Somewhat to his surprise, Ctein found he had nothing to add to the comments to his "Settling Down...or Not" post of the other day. He felt peoples' comments were covering all the angles and he didn't have a lot more to add. With due humility, however, I'd like to register a few of my own thoughts. I'm just chiming in. Consider this just another comment to Ctein's thread.
I say "with due humility" because where this topic is concerned, I'm really just like most readers. I have a history with cameras; I have tastes and preferences and needs; I have a particular budget, and a fairly stable ongoing relationship to money (which in my case is that I'm fortunate enough to be able to afford decent cameras but not wealthy enough that the choice is easy or trivial); and I suffer from certain bugbears that conspire to keep me from being totally satisfied.
A few random thoughts, in no particular order:
• It's worthwhile highlighting at the outset that disaffection with cameras is usually a consequence of not working hard enough on your photographic projects. People who are deeply involved in working tend to adapt to their equipment, learn their equipment thoroughly, and learn to work around whatever flaws and idiosyncrasies the equipment presents to them—sometimes, they even learn to love their camera's particular foibles. The best "cure" for equipment angst, therefore, is to get to work, or work harder.
• The converse of this is that sometimes people focus on equipment shortcomings as a way of avoiding getting to grips with photographic problems or activities they don't really want to get to grips with. "I can't start building a portfolio until I find the right camera." "I can't start doing portraits for pay until I can afford a good camera." Et cetera. They use the perceived shortcomings of the camera as a means of procrastination, in effect.
• The notion of "value" is highly mutable. It depends on many things, including your relationship to money, how much money you have or don't have, how much use you get out of a product, how much you can earn with the product, even how much pleasure you get from shopping for it, buying it, or owning it.
• The notion of "clarity" is very helpful. That is, if you get clear about what you're really doing and why, you're likely to be much happier. (A warning, though: what you're really doing might not be "being a photographer." I gave a lecture a long time ago in which I was describing the photography scene in Washington, D.C., where I lived, and I presented a diagram that looked something like this:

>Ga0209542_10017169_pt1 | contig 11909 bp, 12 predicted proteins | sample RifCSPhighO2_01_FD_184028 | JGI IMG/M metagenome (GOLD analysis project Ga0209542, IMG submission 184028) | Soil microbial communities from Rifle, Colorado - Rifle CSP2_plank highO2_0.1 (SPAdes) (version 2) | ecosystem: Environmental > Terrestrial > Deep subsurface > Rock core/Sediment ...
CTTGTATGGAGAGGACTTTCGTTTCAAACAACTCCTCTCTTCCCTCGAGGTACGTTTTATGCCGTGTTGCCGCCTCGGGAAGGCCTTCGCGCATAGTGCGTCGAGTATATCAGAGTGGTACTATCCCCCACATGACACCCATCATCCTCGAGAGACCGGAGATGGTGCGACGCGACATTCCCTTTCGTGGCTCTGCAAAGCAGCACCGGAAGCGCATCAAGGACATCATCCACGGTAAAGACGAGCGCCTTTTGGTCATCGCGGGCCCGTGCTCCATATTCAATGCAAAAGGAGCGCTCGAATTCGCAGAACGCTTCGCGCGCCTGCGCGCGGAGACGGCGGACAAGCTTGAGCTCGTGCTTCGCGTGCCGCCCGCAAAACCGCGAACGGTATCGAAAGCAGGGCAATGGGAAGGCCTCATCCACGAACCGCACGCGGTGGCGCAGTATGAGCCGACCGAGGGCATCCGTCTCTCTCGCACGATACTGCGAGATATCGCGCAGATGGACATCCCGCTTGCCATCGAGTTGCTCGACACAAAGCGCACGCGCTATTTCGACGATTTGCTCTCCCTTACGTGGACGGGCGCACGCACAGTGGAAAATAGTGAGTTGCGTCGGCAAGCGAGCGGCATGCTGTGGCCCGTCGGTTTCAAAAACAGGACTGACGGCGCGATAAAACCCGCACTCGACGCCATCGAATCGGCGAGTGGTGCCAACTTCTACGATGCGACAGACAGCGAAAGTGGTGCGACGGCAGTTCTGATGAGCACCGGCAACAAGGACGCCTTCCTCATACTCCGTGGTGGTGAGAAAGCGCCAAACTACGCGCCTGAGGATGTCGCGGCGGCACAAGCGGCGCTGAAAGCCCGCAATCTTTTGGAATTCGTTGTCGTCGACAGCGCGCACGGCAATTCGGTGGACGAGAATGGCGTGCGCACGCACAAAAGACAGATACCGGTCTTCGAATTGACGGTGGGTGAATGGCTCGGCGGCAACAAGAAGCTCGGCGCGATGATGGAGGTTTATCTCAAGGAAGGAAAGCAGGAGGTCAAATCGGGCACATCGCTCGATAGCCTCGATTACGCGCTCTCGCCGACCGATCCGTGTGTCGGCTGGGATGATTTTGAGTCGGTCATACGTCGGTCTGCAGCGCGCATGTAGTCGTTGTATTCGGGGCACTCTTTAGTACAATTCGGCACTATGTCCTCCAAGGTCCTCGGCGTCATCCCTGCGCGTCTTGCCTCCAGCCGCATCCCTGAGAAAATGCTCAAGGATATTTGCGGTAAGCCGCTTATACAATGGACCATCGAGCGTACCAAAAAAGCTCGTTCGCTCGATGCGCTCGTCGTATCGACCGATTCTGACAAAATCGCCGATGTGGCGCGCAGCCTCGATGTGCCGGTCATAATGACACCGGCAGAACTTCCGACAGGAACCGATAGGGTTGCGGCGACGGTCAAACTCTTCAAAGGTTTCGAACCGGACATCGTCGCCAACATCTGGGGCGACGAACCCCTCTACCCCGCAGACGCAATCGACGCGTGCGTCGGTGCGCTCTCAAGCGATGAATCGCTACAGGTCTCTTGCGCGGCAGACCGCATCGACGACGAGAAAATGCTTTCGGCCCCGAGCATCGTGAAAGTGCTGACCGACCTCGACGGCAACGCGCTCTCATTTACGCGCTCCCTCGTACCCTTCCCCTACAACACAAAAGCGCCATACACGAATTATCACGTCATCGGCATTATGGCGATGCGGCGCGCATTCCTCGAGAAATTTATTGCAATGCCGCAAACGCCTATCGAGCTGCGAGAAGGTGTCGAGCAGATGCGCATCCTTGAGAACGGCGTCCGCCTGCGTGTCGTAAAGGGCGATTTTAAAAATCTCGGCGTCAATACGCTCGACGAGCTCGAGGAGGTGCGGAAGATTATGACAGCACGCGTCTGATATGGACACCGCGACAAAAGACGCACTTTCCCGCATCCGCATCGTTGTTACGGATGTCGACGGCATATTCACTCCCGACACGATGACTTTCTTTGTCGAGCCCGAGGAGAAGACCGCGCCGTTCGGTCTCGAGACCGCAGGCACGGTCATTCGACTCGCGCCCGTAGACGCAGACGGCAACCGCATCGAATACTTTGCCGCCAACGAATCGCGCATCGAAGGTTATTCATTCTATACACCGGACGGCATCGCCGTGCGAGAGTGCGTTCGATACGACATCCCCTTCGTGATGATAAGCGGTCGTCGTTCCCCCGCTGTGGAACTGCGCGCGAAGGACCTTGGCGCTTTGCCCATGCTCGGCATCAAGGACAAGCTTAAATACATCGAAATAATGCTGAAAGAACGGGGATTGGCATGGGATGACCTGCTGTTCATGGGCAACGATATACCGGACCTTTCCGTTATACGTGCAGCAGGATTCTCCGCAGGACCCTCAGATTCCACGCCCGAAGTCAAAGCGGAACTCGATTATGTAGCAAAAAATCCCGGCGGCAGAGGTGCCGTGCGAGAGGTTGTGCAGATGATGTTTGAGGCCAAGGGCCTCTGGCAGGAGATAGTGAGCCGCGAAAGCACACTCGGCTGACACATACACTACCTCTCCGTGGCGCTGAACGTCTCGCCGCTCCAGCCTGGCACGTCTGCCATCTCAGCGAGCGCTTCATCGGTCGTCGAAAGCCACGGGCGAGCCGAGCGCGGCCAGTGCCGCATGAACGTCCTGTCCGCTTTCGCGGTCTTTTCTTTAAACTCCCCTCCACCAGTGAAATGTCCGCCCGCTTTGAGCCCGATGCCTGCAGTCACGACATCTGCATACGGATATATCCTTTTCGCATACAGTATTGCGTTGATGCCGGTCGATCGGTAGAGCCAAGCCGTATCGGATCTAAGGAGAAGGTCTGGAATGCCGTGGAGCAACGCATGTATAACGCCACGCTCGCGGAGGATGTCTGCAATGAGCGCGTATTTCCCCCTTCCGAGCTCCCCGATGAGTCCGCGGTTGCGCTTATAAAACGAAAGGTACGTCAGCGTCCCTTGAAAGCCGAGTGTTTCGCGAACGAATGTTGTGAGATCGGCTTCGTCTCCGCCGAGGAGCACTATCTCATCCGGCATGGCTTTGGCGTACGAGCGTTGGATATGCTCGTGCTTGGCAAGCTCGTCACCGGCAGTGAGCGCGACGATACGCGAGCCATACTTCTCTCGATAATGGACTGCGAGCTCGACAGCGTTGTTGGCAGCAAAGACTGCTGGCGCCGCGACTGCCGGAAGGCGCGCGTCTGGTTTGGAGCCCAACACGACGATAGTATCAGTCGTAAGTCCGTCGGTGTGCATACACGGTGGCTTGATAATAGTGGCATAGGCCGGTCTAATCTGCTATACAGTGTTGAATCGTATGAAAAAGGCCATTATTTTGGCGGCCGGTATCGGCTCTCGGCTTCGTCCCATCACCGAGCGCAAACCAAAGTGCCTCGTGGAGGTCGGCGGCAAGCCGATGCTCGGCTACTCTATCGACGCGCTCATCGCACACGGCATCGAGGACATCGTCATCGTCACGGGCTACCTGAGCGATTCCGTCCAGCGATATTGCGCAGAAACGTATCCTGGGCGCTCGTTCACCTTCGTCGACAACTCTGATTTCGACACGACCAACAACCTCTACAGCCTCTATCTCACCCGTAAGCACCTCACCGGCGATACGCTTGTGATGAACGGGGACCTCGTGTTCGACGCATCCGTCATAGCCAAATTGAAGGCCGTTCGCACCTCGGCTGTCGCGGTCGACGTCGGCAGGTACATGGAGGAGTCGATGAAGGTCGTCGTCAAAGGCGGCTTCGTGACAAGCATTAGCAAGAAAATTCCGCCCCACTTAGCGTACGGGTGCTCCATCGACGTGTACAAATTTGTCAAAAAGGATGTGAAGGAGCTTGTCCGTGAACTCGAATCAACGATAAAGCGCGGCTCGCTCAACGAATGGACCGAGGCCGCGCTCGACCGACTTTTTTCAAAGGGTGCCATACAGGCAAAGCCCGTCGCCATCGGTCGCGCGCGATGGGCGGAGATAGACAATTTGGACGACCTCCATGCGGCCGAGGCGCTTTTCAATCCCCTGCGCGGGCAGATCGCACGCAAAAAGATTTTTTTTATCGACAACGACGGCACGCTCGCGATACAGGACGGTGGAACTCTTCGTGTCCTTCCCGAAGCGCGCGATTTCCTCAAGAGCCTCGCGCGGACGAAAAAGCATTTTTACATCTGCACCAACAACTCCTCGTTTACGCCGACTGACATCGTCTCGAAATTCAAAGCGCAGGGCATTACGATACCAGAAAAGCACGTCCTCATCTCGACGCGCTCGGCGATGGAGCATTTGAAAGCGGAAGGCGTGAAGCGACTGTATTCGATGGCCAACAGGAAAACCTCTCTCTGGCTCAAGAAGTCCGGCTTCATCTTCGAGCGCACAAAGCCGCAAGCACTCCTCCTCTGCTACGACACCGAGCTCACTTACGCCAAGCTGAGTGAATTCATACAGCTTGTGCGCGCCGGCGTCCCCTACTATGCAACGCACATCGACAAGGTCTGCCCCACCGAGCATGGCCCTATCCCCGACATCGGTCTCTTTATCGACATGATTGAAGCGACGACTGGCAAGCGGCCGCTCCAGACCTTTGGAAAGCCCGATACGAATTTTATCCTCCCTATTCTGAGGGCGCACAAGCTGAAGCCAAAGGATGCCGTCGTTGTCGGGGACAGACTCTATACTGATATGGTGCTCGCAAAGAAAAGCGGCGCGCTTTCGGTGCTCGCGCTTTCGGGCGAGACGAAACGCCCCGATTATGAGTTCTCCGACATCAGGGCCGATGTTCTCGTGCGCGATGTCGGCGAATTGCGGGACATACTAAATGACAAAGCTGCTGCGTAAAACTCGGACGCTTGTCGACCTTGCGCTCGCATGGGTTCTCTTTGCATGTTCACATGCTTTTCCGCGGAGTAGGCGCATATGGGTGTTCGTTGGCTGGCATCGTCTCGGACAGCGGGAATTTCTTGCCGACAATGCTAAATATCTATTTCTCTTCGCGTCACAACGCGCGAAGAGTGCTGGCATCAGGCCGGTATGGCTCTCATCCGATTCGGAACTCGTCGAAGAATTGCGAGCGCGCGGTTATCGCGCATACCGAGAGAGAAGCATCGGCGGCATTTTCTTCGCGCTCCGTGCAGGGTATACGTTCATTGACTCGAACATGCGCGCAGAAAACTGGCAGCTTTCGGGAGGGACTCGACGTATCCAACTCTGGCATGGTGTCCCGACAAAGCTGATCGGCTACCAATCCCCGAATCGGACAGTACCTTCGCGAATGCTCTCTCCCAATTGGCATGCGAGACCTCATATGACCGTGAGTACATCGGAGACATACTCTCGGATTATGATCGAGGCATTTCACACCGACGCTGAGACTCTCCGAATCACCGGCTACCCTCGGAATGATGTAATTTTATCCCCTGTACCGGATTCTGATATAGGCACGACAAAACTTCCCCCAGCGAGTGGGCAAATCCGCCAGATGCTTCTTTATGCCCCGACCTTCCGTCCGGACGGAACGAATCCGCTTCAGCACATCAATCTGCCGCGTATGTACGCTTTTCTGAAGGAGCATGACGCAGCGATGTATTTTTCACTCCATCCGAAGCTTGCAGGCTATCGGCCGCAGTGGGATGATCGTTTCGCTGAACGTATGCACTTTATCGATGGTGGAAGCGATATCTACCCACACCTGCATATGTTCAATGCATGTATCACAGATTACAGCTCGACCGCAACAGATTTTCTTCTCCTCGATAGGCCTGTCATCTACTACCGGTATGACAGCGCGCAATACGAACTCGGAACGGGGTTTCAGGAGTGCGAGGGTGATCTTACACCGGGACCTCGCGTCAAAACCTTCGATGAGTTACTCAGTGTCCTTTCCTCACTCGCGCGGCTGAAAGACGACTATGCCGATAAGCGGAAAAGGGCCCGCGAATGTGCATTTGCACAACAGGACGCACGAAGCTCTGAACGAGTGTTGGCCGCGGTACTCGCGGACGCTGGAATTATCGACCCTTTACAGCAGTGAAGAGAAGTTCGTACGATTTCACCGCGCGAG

Where green was professional or commercial photography, orange was editorial photography or photojournalism, and blue was art photography and academic photography. A hand immediately shot up from the back of the room: "And what kind of photographer are you?" Without thinking, I replied, "I'm a writer." What can I say? Clarity.)
• Empiricism helps. Actually looking at things for yourself will clear away a lot of the fanaticism, obfuscation, and cant* that clouds public discussion of cameras and technical issues. Of course, this is concomitant to the degree to which you've achieved the aforementioned clarity about what you're doing; it doesn't help to "see for yourself" if you don't know what you own standards or goals are.
All that said, my personal experience with digital cameras echoes what Ed Hawco said, in the featured comment to Ctein's post: two of the four digital cameras I've purchased ended up totaled. That is, they broke, and would have cost more to fix than they would have been worth once fixed. Their value went from a lot to zero, and I had to throw them away (well, one of them—the other I haven't been able to bring myself to actually add to the landfill).
So, thus far, anyway, I'd have to say that for me, settling down isn't an option, because digital cameras are akin to electronic appliances like computer peripherals, with finite lives. Other considerations don't enter in. They're not able to, given my track record so far.
Of course, that's just "so far." Things could change as digital photography matures. (As Ctein pointed out.)
Mike*And fanboyism, and flaming, and put-downs, and....